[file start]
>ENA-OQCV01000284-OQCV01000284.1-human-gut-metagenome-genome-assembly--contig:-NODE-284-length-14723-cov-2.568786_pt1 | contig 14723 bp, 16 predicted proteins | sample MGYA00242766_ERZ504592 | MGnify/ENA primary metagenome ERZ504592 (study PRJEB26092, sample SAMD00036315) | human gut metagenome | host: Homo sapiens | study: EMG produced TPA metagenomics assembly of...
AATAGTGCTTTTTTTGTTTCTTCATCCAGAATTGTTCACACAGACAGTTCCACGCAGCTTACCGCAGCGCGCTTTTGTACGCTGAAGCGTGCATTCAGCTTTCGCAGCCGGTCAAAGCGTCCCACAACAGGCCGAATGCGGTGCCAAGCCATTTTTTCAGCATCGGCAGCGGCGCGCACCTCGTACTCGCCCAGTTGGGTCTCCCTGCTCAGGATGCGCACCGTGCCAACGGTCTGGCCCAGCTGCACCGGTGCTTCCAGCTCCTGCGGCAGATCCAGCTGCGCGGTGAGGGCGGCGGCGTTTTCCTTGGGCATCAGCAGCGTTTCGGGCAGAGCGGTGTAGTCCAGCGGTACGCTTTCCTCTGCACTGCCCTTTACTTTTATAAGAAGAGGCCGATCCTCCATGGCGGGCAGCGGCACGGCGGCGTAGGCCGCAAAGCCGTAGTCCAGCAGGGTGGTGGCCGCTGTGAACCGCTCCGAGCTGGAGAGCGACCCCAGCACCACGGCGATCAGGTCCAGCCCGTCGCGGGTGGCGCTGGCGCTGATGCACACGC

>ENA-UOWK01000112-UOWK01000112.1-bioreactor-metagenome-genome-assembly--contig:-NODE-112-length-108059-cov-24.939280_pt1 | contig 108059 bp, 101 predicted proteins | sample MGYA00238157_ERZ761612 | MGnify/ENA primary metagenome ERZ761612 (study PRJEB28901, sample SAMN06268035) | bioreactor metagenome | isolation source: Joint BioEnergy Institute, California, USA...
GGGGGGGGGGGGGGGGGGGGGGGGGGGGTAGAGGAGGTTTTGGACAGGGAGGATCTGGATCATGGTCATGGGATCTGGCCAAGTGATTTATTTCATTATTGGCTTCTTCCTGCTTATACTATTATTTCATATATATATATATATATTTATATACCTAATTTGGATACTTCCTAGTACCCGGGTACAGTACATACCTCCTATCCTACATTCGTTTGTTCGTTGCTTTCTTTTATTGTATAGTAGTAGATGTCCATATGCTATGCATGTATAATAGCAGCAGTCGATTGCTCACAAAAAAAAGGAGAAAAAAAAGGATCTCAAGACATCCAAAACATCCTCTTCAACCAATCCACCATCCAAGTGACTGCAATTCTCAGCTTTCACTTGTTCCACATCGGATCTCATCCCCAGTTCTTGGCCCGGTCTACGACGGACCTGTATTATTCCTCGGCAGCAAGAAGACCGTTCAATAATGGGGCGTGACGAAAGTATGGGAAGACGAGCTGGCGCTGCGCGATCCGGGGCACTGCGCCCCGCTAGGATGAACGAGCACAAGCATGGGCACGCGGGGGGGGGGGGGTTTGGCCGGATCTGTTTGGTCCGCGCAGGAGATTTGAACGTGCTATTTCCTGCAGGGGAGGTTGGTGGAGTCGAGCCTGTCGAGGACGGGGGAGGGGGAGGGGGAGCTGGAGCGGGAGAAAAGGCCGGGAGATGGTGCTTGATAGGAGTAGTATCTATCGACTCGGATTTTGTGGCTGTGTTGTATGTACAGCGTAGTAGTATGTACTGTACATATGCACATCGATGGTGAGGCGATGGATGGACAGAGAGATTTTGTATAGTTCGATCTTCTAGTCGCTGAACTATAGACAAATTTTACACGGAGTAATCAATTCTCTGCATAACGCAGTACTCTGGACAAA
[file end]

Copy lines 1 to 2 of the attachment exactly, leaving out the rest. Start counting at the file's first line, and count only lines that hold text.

>ENA-OQCV01000284-OQCV01000284.1-human-gut-metagenome-genome-assembly--contig:-NODE-284-length-14723-cov-2.568786_pt1 | contig 14723 bp, 16 predicted proteins | sample MGYA00242766_ERZ504592 | MGnify/ENA primary metagenome ERZ504592 (study PRJEB26092, sample SAMD00036315) | human gut metagenome | host: Homo sapiens | study: EMG produced TPA metagenomics assembly of...
AATAGTGCTTTTTTTGTTTCTTCATCCAGAATTGTTCACACAGACAGTTCCACGCAGCTTACCGCAGCGCGCTTTTGTACGCTGAAGCGTGCATTCAGCTTTCGCAGCCGGTCAAAGCGTCCCACAACAGGCCGAATGCGGTGCCAAGCCATTTTTTCAGCATCGGCAGCGGCGCGCACCTCGTACTCGCCCAGTTGGGTCTCCCTGCTCAGGATGCGCACCGTGCCAACGGTCTGGCCCAGCTGCACCGGTGCTTCCAGCTCCTGCGGCAGATCCAGCTGCGCGGTGAGGGCGGCGGCGTTTTCCTTGGGCATCAGCAGCGTTTCGGGCAGAGCGGTGTAGTCCAGCGGTACGCTTTCCTCTGCACTGCCCTTTACTTTTATAAGAAGAGGCCGATCCTCCATGGCGGGCAGCGGCACGGCGGCGTAGGCCGCAAAGCCGTAGTCCAGCAGGGTGGTGGCCGCTGTGAACCGCTCCGAGCTGGAGAGCGACCCCAGCACCACGGCGATCAGGTCCAGCCCGTCGCGGGTGGCGCTGGCGCTGATGCACACGC